What Is Multiple Sclerosis (MS)

I realized when my middle school son asked me what I had I didn’t know how to explain it in a way he could understand it. People are familiar with MS, but they don’t really know WHAT it is. I’m not a doctor, have heard it explained and shown in “adult” terms, but I’m going to try to put it in terms that ordinary people can understand.

The 1st thing I can tell you MS is an autoimmune disease. It means a person’s immune system thinks its own immune system is the bad thing it has to fight. Just when a normal person gets sick, the immune system fights that illness so you get better.

Now let me try to explain it Your nerves have a protective coating, kind of like a wire to a cord has a plastic coating to protect the wires. With MS, your body starts eating away at the protective coating. Once places in that coating get eaten through to the nerves, that’s when you start seeing disabilities in people with MS.

MS affects everyone differently. Some people it affects sight, speech, hands, arms, legs, and/or back. A person gets disabled when the nerves are made bare. It can even go as far as effecting urine and bowel control. That’s why you see many people with MS in wheelchairs. The disease has worked on that person for a long time, so they are no longer able to walk. Others use a cane or walker to get around because of balance issues.

My husband saw me writing this and later he asked “WHAT and HOW do you feel with MS”. I was confused at first because I see him everyday and several times a day because we live on the farm where he works. He knows I don’t have depression so I’m confused about your question was my thought. I was sitting on the couch with my legs up and he was sitting in the recliner. My expression looked puzzled at his question, so he said “if I want to stand up, I just stand up. Show me how you stand up?” I put my feet on the floor and pushed myself up with my left hand while my right hand was on my walker handle. He asked “Is that the only way you can stand up?” “No” was my response. So I did it again by putting both hands on my walker handles and just stood up. I need a walker because I have balance issues that a cane won’t help anymore with my MS.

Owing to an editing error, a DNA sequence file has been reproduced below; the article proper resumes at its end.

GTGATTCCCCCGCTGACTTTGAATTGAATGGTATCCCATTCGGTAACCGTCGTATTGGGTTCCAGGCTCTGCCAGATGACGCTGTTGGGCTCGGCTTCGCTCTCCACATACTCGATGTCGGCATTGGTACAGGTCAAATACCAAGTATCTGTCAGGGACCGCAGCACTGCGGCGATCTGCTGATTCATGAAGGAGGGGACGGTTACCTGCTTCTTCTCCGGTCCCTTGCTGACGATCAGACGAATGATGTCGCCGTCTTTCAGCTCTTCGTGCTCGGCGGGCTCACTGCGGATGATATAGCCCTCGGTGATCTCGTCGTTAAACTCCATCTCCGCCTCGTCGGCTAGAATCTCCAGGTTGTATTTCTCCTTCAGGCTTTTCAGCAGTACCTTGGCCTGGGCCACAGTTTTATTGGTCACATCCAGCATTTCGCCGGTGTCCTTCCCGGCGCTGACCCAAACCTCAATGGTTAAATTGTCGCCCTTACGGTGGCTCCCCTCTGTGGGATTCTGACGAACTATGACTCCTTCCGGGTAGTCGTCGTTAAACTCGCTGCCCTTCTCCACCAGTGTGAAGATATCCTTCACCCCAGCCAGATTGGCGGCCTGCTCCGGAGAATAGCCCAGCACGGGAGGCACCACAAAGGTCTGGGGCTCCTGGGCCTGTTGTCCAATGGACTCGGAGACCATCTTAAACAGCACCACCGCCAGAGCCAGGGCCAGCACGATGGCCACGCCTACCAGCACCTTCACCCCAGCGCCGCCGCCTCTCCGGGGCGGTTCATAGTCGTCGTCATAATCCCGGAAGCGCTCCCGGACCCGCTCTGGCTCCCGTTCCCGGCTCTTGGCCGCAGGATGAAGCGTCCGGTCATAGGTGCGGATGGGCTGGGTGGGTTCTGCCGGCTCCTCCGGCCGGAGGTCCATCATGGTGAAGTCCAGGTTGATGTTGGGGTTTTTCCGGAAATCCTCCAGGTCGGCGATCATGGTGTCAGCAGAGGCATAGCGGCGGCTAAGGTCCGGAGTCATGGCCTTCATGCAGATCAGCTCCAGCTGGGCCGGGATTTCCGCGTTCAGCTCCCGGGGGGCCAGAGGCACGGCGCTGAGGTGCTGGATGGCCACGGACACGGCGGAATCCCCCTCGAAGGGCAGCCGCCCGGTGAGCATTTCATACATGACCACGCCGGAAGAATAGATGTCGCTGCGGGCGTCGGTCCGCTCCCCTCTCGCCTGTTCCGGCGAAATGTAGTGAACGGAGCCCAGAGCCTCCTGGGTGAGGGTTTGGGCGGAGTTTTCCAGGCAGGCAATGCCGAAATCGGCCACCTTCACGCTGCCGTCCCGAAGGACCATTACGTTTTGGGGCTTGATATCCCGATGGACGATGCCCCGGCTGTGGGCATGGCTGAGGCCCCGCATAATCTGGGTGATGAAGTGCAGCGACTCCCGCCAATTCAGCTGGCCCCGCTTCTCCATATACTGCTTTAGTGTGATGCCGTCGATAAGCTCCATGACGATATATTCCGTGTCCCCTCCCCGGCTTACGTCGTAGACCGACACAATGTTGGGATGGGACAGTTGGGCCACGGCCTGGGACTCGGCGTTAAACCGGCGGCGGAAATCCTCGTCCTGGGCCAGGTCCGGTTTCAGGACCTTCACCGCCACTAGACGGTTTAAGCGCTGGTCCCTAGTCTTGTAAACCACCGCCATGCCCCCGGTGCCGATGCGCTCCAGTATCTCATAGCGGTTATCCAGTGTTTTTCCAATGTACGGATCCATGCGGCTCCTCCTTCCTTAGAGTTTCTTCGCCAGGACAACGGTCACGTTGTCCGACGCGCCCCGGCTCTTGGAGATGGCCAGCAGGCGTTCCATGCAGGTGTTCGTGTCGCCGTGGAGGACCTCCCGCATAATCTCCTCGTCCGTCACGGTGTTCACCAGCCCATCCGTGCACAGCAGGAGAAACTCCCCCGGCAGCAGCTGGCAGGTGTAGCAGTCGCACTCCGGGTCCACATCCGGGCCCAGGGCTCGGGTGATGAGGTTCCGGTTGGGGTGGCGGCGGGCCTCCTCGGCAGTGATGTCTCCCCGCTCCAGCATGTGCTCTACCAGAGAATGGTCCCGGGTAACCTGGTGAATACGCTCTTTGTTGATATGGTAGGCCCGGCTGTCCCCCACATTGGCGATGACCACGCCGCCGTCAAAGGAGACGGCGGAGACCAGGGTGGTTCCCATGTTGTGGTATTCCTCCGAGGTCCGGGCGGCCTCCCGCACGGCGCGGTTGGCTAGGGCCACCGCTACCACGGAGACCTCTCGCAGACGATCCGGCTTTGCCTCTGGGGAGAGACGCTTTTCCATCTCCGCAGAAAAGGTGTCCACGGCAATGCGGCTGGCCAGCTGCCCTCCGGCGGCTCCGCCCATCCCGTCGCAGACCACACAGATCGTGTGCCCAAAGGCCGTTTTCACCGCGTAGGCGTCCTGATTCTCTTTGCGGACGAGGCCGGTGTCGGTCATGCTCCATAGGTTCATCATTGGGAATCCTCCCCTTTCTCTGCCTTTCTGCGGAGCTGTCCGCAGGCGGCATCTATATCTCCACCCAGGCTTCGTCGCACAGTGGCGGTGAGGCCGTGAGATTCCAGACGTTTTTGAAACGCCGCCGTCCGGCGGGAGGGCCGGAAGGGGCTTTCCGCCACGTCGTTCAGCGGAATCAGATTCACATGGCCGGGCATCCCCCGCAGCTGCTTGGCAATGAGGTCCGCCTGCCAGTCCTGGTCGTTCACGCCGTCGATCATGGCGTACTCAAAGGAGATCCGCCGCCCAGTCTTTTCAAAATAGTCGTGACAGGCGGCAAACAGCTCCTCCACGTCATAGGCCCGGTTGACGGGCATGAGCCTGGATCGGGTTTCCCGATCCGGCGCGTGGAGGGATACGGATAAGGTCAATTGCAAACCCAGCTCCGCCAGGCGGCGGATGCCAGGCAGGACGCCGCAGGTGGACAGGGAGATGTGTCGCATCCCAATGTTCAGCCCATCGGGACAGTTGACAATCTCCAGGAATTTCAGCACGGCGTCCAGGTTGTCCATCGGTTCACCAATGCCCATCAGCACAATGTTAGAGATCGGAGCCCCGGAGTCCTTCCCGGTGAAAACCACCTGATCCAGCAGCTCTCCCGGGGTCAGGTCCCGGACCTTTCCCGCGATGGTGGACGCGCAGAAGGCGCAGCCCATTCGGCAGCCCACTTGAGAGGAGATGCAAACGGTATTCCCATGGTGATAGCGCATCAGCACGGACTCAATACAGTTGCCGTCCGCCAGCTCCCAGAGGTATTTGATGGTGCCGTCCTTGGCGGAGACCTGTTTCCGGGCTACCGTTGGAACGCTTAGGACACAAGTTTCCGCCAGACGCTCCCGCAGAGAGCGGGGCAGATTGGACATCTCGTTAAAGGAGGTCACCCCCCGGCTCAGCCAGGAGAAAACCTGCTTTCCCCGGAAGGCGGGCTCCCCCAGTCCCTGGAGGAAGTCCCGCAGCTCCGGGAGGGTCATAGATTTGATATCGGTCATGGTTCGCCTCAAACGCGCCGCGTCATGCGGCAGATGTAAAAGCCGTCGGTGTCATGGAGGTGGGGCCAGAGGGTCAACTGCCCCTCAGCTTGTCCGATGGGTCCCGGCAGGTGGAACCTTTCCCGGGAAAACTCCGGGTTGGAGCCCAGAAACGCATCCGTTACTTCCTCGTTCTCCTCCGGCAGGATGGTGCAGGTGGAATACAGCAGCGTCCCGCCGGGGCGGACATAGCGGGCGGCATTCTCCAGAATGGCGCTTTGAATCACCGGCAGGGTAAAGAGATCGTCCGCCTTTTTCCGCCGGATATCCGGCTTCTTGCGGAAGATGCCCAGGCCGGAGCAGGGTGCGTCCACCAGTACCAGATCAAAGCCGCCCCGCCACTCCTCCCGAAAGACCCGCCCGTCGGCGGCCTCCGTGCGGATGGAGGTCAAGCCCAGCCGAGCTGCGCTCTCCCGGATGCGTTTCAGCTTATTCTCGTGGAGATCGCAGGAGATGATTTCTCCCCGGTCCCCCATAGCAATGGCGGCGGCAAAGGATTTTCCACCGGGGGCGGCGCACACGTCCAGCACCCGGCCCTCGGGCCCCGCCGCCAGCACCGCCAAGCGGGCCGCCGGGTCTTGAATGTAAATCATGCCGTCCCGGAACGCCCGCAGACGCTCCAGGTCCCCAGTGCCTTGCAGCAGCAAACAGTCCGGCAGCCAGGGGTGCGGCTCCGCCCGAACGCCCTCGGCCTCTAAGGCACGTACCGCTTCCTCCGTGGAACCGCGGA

He asked me “Do you feel anything from the waist down?” ” Yes, I have a slight tingle in my thighs, but a tight tingle from my knees down.” Can you feel if something is touching your legs?” “Oh yes,” was my response. He’ll touch my arms, hands, legs or feet and ask “aren’t you cold?” “No” is my usual response. “Can you feel that?” he’ll ask.”Yes I feel the temperature difference between him and myself, but I don’t FEEL (frigid to me),  like I need a blanket.”

With MS, my body temperature tends to run a little higher normally, so it is hard to tell when I get sick with a slight fever. I have become a basic germ-a-phobe so I don’t get sick. I always use Germ-X type stuff and have Clorox germ killing wipes to use on door knobs, light switches, fridge or kitchen cabinet handles when 1 of the other two in my house get sick especially my son who goes to school!

As far as it is for me, I use a walker around my house and for places that I don’t have a lot of walking. There is a leg brace I wear when we go places because it keeps my foot from wanting to turn. I use a manual wheelchair when we go places with a lot of walking. It stays in our vehicle and I refuse to use it in the house! At this time, there are plenty of chairs around our home to sit in when I need to. I just make sure I have a hand on the arm rest because they have wheels! Besides a manual wheel chair still works my arms and I am able to get in/out of it easily. It’s also lighter weight, easier to handle and my son can even handle it.

The funny part comes when we go into a store that has the steps in front of the door and the handicap ramp going around. Then my husband says “Let’s just go this way. (as we come to the steps) You’ll get down this way, too!” I know he wouldn’t seriously do it. He says it to lighten the mood.

.https://g.co/kgs/uVK7os This is a picture of what a normal and MS nerves would look like


This is a video from the MS society website if you do better seeing the information than reading it.


MS Statistics

According to research in 2018, there are more than 400,000 people in the US alone, that have multiple sclerosis (MS) and 2.5 million people in the WORLD. An estimated 200 new cases are diagnosed per week. With so many stages of disability to the disease, I figured they have to eat and it shouldn’t be hard work to get a home-cooked meal on the table, since fatigue is a big side effect of MS. So I thought that since MS strikes most people between the ages of 20-40 years (including me), there would be a high probability of spouses and/or kids.

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